Imagine winning $10,000 a year for life. It doesn’t seem like much, but over 25 years, you realize that it’s a quarter-million dollars. Then you sit down and calculate the compound interest. At a conservative 3% per year, you’re looking at about $375,000. Not bad for free money.
That’s roughly the calculation I did a few years ago when I sold my car and switched to public transportation and car sharing. With lease, insurance, gas, maintenance and parking, I was paying about $15,000 a year. Granted, it was a sports car. But, depending on how far you drive each year, you’re probably paying $10,000 to $15,000 a year, or over $0.50 per mile. And that doesn’t include externalities like the environmental impact of car production and use.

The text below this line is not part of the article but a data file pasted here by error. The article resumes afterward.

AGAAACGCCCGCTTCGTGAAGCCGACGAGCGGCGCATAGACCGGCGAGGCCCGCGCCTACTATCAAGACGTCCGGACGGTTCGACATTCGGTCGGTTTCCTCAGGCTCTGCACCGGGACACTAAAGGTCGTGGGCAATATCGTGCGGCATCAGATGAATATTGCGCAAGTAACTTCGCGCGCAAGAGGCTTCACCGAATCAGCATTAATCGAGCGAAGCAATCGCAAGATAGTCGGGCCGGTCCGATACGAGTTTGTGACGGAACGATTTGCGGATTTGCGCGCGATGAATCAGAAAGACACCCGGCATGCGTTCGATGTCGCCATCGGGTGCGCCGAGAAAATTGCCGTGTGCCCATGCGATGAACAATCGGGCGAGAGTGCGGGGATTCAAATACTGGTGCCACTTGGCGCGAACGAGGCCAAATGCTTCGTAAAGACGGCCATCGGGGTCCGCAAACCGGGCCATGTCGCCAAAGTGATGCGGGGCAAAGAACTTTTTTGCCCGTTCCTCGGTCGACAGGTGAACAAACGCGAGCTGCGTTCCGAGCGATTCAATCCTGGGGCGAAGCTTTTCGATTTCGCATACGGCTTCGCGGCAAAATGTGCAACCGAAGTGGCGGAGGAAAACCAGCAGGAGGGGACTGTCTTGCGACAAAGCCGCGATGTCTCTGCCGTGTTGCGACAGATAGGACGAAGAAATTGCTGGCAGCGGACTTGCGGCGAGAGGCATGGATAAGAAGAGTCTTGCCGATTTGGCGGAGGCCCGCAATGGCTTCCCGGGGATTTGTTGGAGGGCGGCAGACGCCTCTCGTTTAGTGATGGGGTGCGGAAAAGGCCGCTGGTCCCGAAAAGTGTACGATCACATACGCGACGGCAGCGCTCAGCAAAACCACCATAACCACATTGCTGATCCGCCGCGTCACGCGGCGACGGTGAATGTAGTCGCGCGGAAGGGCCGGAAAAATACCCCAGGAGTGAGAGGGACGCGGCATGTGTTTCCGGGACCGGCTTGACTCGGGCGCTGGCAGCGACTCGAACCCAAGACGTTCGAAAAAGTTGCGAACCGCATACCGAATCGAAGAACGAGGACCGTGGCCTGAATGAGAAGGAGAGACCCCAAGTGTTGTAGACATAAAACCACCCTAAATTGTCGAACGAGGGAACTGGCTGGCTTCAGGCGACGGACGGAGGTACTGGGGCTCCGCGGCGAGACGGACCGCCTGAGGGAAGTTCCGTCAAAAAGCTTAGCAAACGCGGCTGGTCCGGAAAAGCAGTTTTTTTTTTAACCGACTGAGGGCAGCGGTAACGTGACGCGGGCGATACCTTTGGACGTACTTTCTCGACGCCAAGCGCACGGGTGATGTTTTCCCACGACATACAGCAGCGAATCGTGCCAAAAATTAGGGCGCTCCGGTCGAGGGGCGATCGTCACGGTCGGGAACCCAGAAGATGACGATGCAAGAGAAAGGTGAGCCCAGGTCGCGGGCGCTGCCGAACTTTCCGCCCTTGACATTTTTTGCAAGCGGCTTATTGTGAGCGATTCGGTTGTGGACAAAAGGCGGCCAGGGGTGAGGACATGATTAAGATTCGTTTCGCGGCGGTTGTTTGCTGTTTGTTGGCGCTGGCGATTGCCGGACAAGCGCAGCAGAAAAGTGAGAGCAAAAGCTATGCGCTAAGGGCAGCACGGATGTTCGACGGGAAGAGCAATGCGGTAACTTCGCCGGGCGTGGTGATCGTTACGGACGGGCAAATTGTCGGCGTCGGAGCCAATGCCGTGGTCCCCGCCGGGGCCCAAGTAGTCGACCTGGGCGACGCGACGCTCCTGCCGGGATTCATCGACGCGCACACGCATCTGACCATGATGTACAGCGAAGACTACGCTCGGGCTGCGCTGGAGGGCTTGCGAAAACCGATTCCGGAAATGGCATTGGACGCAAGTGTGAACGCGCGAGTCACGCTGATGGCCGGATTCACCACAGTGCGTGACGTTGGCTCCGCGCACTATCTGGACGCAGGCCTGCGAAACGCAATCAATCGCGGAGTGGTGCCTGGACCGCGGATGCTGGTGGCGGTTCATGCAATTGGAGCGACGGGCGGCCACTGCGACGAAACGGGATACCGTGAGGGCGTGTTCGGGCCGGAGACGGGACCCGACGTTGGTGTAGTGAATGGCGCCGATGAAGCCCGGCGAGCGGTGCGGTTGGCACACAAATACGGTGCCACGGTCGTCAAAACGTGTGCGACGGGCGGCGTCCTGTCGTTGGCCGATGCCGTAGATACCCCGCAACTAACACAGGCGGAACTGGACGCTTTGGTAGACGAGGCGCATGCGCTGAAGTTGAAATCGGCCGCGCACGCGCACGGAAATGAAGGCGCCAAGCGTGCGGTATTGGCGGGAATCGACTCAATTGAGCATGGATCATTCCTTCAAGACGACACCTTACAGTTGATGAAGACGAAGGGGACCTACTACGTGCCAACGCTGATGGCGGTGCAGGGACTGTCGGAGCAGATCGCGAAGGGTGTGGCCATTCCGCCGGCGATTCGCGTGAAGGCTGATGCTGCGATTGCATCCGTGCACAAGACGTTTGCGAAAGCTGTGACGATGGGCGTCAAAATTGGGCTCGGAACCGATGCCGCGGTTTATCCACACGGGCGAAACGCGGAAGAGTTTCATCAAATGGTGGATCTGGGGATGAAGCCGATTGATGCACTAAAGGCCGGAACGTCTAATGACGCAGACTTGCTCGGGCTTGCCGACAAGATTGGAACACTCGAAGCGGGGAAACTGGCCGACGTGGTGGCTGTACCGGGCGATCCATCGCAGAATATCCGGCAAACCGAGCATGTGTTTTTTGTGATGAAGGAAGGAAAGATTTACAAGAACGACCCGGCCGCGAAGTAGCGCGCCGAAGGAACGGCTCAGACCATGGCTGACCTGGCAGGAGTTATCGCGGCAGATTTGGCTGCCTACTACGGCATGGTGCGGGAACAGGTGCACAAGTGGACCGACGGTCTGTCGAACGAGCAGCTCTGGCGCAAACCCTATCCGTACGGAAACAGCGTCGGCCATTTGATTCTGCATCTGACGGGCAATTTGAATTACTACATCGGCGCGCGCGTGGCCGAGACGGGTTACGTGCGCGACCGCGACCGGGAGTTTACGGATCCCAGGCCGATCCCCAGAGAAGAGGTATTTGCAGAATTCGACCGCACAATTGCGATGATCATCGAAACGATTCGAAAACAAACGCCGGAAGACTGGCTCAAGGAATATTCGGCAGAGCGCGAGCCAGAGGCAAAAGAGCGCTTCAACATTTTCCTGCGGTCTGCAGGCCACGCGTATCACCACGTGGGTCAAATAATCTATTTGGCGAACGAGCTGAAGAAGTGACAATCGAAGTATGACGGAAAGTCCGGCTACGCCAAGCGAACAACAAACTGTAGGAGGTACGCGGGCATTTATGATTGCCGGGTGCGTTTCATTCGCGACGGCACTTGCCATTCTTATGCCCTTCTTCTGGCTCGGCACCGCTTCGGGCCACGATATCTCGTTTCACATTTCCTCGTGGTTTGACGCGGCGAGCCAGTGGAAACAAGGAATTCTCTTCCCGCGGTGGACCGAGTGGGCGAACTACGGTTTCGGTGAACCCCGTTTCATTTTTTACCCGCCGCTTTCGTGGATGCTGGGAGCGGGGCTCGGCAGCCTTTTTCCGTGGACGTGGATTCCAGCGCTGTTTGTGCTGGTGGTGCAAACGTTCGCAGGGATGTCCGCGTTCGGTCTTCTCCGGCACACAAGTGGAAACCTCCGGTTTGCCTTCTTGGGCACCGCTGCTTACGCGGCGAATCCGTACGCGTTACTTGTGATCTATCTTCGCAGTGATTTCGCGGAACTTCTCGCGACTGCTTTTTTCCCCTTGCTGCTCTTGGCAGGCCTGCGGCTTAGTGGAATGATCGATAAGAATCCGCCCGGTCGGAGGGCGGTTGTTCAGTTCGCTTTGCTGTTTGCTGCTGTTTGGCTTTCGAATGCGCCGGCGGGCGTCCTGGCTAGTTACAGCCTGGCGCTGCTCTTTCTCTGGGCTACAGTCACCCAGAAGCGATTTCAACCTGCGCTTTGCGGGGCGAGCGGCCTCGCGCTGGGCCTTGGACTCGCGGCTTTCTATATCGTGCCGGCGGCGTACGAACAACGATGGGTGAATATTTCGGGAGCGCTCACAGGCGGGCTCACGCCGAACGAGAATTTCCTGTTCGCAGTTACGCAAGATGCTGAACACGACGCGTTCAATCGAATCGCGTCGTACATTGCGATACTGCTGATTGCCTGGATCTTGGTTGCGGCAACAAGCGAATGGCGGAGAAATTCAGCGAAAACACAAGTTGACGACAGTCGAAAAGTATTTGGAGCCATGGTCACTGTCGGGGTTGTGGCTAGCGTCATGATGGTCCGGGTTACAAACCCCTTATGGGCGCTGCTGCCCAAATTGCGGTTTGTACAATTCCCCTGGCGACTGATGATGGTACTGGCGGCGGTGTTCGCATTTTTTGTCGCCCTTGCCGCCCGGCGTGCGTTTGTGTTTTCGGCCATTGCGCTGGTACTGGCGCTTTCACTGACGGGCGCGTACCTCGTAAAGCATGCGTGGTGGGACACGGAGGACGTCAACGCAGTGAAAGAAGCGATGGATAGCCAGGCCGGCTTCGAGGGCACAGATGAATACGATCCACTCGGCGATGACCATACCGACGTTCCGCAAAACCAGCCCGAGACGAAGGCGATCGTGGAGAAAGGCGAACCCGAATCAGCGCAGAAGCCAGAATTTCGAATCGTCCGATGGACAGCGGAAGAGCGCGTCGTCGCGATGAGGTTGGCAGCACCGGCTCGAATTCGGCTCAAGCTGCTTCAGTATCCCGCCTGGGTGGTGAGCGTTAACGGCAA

I’m no saint, and admit to a bit of a gadget fetish. But since I sold my car (and my wife sold hers), and took what many would consider a step back—owning a car, after all, is a right of passage in North America—I’ve felt as liberated and free as the owner of a new convertible sports car is supposed to feel.
And increasingly, I’m not alone. From cars to designer clothes to children’s toys, there’s a growing trend towards “transumerism” and “collaborative consumption,” which emphasize sharing, renting and experiencing over owning. Is it just a fad? Or is this a significant trend that will reshape our approach to goods and commerce? I’ve pondered what I call “cloud living” before. Now let’s dig deeper.
Transumerism taking off
You need not look far to find examples of this trend. Parking lots in urban areas host cars from car sharing services like Zipcar andAutoShare. If you want a more upscale ride, services like Extreme Car Share and DFW Elite Car Club will get you into a Ferrari, Lamborghini or other midlife-crisis resolver. Want to fly? Try Net Jet. Prefer human power? Try a bike-sharing service like Bixi.